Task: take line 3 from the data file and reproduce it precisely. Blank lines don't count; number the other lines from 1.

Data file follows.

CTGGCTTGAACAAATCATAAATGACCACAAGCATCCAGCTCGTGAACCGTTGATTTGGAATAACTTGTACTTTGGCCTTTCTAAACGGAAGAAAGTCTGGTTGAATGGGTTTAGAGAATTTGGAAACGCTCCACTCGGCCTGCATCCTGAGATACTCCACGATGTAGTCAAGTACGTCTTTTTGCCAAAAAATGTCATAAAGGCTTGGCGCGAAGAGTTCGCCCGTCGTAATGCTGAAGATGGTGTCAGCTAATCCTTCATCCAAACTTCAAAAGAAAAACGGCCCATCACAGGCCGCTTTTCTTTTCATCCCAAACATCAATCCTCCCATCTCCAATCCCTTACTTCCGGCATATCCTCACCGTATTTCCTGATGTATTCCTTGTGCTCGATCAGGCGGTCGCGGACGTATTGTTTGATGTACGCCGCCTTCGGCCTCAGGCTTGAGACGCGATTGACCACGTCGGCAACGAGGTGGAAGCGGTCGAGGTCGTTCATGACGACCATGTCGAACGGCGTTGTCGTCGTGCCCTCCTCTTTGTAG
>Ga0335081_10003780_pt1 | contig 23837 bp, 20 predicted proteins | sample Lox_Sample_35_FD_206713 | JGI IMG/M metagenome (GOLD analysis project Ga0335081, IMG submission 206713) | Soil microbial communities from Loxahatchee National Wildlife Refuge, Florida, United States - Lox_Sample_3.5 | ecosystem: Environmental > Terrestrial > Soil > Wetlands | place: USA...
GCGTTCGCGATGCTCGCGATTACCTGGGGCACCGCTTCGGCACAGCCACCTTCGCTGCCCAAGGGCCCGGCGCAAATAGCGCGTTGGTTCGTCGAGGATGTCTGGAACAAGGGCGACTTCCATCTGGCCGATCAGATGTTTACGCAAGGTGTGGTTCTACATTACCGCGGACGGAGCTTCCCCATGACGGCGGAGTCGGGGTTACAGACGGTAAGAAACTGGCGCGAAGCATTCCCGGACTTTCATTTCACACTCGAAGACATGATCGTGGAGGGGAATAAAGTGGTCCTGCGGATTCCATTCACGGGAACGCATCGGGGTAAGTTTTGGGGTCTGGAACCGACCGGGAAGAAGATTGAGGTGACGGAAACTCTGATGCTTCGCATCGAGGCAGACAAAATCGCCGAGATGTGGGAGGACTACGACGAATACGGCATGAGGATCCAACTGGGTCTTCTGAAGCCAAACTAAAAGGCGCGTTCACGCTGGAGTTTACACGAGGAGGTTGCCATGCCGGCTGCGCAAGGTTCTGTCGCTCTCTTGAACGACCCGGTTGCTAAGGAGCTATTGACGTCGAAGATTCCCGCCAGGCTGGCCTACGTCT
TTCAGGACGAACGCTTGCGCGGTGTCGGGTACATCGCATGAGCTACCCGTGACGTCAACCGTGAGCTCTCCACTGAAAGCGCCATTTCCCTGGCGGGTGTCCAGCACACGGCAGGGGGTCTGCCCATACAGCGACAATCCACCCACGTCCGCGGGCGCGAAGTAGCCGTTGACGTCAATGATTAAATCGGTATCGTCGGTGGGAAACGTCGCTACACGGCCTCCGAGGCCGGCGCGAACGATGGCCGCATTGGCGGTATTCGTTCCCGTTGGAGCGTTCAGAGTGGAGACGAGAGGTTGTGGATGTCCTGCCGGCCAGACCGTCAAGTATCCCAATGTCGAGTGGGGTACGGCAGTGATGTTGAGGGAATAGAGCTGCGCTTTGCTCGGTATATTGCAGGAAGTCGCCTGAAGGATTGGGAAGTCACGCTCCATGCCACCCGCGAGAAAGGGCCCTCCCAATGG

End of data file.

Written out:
GCGTTCGCGATGCTCGCGATTACCTGGGGCACCGCTTCGGCACAGCCACCTTCGCTGCCCAAGGGCCCGGCGCAAATAGCGCGTTGGTTCGTCGAGGATGTCTGGAACAAGGGCGACTTCCATCTGGCCGATCAGATGTTTACGCAAGGTGTGGTTCTACATTACCGCGGACGGAGCTTCCCCATGACGGCGGAGTCGGGGTTACAGACGGTAAGAAACTGGCGCGAAGCATTCCCGGACTTTCATTTCACACTCGAAGACATGATCGTGGAGGGGAATAAAGTGGTCCTGCGGATTCCATTCACGGGAACGCATCGGGGTAAGTTTTGGGGTCTGGAACCGACCGGGAAGAAGATTGAGGTGACGGAAACTCTGATGCTTCGCATCGAGGCAGACAAAATCGCCGAGATGTGGGAGGACTACGACGAATACGGCATGAGGATCCAACTGGGTCTTCTGAAGCCAAACTAAAAGGCGCGTTCACGCTGGAGTTTACACGAGGAGGTTGCCATGCCGGCTGCGCAAGGTTCTGTCGCTCTCTTGAACGACCCGGTTGCTAAGGAGCTATTGACGTCGAAGATTCCCGCCAGGCTGGCCTACGTCT